Recently, I overheard a very similar scenario about Bryan and what seemed to be the same woman. The stories being talked about took place over the past year at a bar in town and after closing if you know what I mean. The way these men were talking about it so casually did not sit well with me. It was clear that his wife didn’t know, but also that they were also not making it seem like it was a secret.
I do not know Bryan’s wife, but I feel compelled to do something. If she knows of the affair and wants a divorce, that can be her choice. If she knows and wants to stay, that can also be her choice. She should not be the last to know like I was. I believe knowledge is power and she is in the dark.
Do I tell the wife now that the affair has been confirmed? Do I confront Bryan and give him a chance to come clean? I know she will be deeply hurt, but I truly stand by the idea that she needs to know. — Happily ever divorced
You really don’t know Bryan or his wife and you don’t know their marriage, what goes on in it, what goes on outside of it, who this other woman is, or what Bryan’s wife is privy to. And, frankly, it’s none of your business! You live in a “gossipy” town where people are probably starved for shit to stir up; the class-act men so casually discussing Bryan and this woman at a bar “after hours” — and, no, I don’t actually “know what that means” — offer no confirmation about anything at all except that I guess they, too, hang in bars “after hours,” whatever that means. Wait! Are THEY having an affair? That might be more exciting gossip for your town to mull over than whether Bryan is sleeping around behind his wife’s back.
Anyway, it would be wholly inappropriate for you to take it upon yourself to confront Bryan’s wife. Not only would it be socially and ethically inappropriate, but it would be putting your career at risk, too. Didn’t you say your connection with Bryan is through work? God, no. Come on, what are you thinking?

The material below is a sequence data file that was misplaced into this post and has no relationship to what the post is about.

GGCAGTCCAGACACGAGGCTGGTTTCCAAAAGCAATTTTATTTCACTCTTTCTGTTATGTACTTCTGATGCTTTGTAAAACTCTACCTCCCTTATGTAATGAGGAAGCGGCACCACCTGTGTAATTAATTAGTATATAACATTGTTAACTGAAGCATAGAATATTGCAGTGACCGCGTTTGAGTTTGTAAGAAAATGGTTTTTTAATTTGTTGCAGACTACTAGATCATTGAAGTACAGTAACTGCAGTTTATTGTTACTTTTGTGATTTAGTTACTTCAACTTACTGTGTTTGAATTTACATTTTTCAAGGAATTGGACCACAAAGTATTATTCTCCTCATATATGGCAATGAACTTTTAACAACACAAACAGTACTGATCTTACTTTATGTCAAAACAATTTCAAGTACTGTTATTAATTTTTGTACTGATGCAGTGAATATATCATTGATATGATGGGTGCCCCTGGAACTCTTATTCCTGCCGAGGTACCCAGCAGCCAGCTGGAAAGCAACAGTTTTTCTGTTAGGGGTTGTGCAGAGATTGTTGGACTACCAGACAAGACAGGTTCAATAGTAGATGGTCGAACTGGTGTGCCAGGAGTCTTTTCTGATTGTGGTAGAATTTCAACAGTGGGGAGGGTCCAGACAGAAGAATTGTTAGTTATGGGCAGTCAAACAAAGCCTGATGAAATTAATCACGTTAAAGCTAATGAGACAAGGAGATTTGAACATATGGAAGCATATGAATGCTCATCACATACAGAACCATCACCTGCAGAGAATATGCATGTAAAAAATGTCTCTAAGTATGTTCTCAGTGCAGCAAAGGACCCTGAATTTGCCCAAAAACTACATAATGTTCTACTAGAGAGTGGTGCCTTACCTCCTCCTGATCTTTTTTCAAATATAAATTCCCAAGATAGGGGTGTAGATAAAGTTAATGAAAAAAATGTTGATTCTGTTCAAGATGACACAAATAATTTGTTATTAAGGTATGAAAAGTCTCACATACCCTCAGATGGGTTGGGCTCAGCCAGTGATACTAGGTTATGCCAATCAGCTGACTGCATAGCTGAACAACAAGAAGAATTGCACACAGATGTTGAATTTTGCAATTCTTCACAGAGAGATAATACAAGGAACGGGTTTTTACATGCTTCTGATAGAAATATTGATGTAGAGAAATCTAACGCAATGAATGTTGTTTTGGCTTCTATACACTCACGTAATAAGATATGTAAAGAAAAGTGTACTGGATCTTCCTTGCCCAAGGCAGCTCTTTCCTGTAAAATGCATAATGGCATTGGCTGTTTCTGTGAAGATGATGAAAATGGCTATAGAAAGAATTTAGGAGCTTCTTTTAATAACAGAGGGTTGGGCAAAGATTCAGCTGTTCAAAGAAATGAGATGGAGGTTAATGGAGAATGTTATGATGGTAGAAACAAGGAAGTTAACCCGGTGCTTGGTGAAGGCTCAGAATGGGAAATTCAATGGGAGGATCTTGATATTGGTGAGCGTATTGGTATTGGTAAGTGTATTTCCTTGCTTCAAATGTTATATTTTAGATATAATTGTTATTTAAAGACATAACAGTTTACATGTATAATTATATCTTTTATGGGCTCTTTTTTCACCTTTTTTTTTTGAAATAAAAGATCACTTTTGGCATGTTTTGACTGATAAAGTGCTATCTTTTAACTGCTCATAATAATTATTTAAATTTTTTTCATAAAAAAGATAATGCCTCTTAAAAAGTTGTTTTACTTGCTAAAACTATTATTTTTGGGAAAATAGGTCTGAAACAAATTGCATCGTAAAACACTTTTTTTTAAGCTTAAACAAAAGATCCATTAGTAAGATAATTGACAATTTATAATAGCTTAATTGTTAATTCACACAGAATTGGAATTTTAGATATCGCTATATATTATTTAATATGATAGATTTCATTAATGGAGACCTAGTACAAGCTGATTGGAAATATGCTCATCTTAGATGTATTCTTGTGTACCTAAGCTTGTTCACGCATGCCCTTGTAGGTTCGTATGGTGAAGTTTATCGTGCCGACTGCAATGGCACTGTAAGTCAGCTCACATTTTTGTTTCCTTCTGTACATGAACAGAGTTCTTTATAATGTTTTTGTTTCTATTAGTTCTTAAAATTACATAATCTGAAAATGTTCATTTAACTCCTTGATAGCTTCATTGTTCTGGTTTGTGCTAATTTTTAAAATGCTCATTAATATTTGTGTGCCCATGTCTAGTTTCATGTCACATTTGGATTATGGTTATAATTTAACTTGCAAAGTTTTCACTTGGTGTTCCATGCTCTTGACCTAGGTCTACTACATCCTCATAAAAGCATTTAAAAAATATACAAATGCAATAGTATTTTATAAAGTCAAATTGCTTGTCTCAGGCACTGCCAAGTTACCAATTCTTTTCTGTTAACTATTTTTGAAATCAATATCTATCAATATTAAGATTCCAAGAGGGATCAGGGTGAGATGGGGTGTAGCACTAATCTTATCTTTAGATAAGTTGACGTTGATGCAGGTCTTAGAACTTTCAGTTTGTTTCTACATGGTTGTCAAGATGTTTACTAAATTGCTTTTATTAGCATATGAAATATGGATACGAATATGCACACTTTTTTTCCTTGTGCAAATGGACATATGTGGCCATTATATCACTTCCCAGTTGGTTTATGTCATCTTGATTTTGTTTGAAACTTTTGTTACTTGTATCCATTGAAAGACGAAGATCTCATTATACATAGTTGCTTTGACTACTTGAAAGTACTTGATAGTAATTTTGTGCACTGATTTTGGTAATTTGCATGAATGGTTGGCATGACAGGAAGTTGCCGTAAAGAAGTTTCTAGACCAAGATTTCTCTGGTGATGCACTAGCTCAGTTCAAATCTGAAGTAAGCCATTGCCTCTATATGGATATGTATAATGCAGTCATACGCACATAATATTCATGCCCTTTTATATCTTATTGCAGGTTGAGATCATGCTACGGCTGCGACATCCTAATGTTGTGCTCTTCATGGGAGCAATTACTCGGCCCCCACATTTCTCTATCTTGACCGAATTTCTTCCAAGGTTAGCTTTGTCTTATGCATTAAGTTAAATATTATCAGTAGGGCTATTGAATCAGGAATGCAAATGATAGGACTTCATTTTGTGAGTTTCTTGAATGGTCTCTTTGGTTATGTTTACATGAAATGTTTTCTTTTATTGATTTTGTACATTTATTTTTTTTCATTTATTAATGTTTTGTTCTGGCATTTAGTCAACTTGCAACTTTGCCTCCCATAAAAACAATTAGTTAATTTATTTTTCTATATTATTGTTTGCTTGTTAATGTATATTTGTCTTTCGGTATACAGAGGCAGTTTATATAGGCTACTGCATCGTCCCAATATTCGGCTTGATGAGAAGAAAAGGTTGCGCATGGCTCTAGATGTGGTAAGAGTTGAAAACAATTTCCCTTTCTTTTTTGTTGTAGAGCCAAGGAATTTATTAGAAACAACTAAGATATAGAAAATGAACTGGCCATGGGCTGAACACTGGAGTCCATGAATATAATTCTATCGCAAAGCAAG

I know what you’re thinking. You’re thinking that you could save someone else the shock and horror of being blindsided the way you were when you found out about your wife’s affair. But you couldn’t. Even if there was 100% confirmation that Bryan was having an affair, and 100% confirmation that his wife didn’t know about it, do you really think learning about it from a stranger would somehow soften the blow?! It wouldn’t.
And just because you are happier now having been freed from a marriage you think was a lie (at least the last two years of it anyway), doesn’t mean this woman would feel the same. She is not you. Her life is not yours. Her husband is not your wife. Her situation is not yours. You can’t re-write your own narrative by interfering in these people’s lives. You won’t be anyone’s hero — not your own, and certainly not Bryan’s wife.
Honestly, if it’s been a year since you saw Bryan out with this woman who isn’t his wife, smiling, touching, and giggling with her, and you are still haunted by the image of it all, I question whether you truly ARE as happy as you claim to be. I suspect you might be haunted by more than just the sight of a man you hardly know giggling with a woman he isn’t married to. It might be time to seek some therapy if you haven’t yet, to help you process the end of your marriage and really move on, once and for all.
If you have a relationship/dating question I can help answer, you can send me your letters at wendy(AT)dearwendy.com.